Causes Street Children

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Smith (1993), has categorised three levels of causal factors of children running from home Macro level causes (community context) which are Urbanization, forced resettlement, overcrowding, non-compulsory education, school boycotts, destruction of teaching facilities, scarcity of job opportunities, lack of recreational facilities, violence, unrest, lack of community involvement, etcetera (Smith, 1993). Meso level causes (family context) which are Migratory patterns of parents, family disintegration, single-parent families, physical and psychological maltreatment of children, lack of parental control and supervision, collapse of traditional values, parental absence, presence of stepfathers, value clashes
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Ray et al. (2011) have stressed that the causes of street involvement are complex, multi-faceted, context specific and personal. West (2003) emphasizes that the factors contributing to children being on the street are interconnected and vary at all levels from national to international, region to region , country to country, district, communities, families and the child. Dawes, Bray and Van der Merwe (2007) as well as Rizzini and Undi (2003) assert that the rationale for children leaving home and going onto the streets may involve both push and pull factors. Both practitioners and researchers commonly emphasis the push and pull model to describe the issues children face in moving to the streets. In the research by Ward and Seager (2010) the children described push factors as the cause of leaving home for the streets. Push factors include domestic violence and substance abuse, failure to progress at school, household homelessness, and lack of caregivers for HIV affected…show more content…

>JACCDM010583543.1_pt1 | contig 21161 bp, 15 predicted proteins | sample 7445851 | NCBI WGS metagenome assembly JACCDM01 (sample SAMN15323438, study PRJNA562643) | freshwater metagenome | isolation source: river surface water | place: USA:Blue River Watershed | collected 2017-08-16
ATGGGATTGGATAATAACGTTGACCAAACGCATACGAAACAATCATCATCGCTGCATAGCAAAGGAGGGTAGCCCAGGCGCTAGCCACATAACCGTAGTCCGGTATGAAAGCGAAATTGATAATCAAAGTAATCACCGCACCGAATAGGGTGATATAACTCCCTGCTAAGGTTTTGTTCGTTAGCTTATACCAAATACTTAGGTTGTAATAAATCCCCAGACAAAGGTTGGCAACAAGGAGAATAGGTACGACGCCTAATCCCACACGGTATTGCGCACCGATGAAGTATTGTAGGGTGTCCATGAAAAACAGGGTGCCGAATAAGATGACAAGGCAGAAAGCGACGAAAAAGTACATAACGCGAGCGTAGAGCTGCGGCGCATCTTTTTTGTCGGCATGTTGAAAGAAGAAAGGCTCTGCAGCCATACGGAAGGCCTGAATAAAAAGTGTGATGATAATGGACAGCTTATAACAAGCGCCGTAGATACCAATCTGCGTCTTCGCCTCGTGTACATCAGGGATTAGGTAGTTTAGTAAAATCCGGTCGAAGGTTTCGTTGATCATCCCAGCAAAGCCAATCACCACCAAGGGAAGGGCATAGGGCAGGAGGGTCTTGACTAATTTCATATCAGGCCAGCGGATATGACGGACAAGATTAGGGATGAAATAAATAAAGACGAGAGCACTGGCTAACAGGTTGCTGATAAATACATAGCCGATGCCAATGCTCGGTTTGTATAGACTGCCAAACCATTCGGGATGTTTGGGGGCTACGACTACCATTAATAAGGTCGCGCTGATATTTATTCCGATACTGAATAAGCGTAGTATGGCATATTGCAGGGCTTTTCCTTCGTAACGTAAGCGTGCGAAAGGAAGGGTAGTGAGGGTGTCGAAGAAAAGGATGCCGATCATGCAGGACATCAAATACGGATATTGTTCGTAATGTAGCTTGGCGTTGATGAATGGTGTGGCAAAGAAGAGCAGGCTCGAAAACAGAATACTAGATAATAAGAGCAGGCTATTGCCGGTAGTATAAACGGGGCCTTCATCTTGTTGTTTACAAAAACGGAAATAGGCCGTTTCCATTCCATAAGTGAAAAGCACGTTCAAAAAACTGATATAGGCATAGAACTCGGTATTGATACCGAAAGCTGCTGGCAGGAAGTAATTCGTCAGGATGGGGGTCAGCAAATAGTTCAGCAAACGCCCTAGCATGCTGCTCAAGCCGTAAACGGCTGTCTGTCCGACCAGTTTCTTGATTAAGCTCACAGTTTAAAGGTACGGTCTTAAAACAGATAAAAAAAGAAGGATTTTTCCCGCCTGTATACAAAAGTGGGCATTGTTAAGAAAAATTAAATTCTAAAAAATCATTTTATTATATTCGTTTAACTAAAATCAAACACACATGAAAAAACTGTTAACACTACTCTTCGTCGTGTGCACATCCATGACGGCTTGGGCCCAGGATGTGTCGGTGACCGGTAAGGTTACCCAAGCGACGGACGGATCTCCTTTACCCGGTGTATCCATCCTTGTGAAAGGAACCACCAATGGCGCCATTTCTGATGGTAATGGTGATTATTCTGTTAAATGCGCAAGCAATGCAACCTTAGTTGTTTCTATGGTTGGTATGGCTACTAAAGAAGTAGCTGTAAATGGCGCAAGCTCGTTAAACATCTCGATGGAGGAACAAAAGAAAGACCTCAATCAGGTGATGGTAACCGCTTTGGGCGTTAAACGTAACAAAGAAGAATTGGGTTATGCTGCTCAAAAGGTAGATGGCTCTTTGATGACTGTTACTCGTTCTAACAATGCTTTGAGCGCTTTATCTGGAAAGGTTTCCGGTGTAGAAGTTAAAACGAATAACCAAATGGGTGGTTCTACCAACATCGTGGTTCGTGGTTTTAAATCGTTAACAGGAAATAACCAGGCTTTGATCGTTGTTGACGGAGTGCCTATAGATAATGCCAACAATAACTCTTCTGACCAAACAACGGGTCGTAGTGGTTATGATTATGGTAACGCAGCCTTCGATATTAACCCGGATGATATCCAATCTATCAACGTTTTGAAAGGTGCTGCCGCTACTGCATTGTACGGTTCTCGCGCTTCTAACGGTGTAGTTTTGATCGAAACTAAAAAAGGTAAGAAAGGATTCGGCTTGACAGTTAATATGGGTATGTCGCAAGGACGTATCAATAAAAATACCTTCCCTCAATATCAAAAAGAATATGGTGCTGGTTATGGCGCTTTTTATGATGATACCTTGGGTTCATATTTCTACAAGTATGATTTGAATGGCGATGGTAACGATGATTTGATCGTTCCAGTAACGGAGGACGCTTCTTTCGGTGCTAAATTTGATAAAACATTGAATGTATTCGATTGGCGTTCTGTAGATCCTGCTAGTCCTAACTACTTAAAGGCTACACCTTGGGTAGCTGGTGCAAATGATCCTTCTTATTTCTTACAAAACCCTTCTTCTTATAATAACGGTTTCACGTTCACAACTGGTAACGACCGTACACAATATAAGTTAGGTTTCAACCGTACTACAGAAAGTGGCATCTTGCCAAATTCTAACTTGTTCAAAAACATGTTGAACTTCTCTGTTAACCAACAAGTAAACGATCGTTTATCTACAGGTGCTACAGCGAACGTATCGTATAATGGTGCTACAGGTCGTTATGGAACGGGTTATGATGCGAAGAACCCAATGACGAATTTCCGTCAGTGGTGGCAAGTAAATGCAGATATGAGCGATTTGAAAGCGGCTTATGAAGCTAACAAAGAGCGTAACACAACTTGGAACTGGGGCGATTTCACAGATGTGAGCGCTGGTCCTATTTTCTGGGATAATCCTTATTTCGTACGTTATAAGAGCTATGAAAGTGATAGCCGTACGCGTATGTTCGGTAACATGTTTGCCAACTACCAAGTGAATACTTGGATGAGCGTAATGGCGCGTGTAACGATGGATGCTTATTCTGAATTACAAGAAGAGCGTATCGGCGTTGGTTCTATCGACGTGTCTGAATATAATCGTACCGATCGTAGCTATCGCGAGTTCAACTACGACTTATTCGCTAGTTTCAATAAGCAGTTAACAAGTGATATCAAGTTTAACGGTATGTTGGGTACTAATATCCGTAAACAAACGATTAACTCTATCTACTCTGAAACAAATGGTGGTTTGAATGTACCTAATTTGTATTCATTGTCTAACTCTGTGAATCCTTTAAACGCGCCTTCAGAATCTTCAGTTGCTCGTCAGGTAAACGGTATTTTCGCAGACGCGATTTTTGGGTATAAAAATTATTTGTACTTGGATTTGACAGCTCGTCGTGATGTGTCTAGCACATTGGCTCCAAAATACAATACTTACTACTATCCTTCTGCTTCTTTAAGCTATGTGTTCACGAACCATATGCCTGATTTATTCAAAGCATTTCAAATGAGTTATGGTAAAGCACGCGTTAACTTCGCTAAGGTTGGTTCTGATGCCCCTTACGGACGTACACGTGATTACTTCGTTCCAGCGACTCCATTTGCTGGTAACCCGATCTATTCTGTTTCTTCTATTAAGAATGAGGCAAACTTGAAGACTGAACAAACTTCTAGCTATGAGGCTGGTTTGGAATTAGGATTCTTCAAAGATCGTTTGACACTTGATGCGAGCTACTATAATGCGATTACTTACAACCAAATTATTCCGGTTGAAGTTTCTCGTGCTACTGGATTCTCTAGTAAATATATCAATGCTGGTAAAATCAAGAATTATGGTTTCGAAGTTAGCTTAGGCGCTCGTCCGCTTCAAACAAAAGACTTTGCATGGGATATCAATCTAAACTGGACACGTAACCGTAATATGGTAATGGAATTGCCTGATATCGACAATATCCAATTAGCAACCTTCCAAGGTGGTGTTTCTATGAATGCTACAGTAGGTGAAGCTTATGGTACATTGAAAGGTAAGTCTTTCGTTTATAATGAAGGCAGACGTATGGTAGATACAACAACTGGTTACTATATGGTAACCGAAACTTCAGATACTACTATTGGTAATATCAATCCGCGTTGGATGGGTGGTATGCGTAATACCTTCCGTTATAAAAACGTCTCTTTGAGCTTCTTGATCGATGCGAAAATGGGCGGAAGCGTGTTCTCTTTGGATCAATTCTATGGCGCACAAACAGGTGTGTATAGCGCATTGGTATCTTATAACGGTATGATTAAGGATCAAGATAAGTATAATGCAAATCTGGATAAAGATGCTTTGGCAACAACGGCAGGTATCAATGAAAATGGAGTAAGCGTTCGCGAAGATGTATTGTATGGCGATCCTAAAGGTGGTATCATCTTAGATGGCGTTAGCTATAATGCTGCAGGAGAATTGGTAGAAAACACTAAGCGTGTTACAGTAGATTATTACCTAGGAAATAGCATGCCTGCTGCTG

They further mention inadequate living space at home, unemployment and lack of means as socio-economic factors that lead children to roam the streets.

2.3.3 Abuse, domestic violence and poor family relationships
Wargan and Dreshem (2009) allude that children leave home because of a change in the family setup, such as a divorce or remarriage of a parent, family relocation, alcoholism and violence. According to the surveys by Ward and Seager (2010) and Thomas de Benitez (2007), during in-depth interviews with children girls described sexual abuse, typically by stepfathers or their mothers ' boyfriends, while boys described vexed relationships with step-parents. The studies acknowledge that violence is the key trigger that precipitates children to move to the

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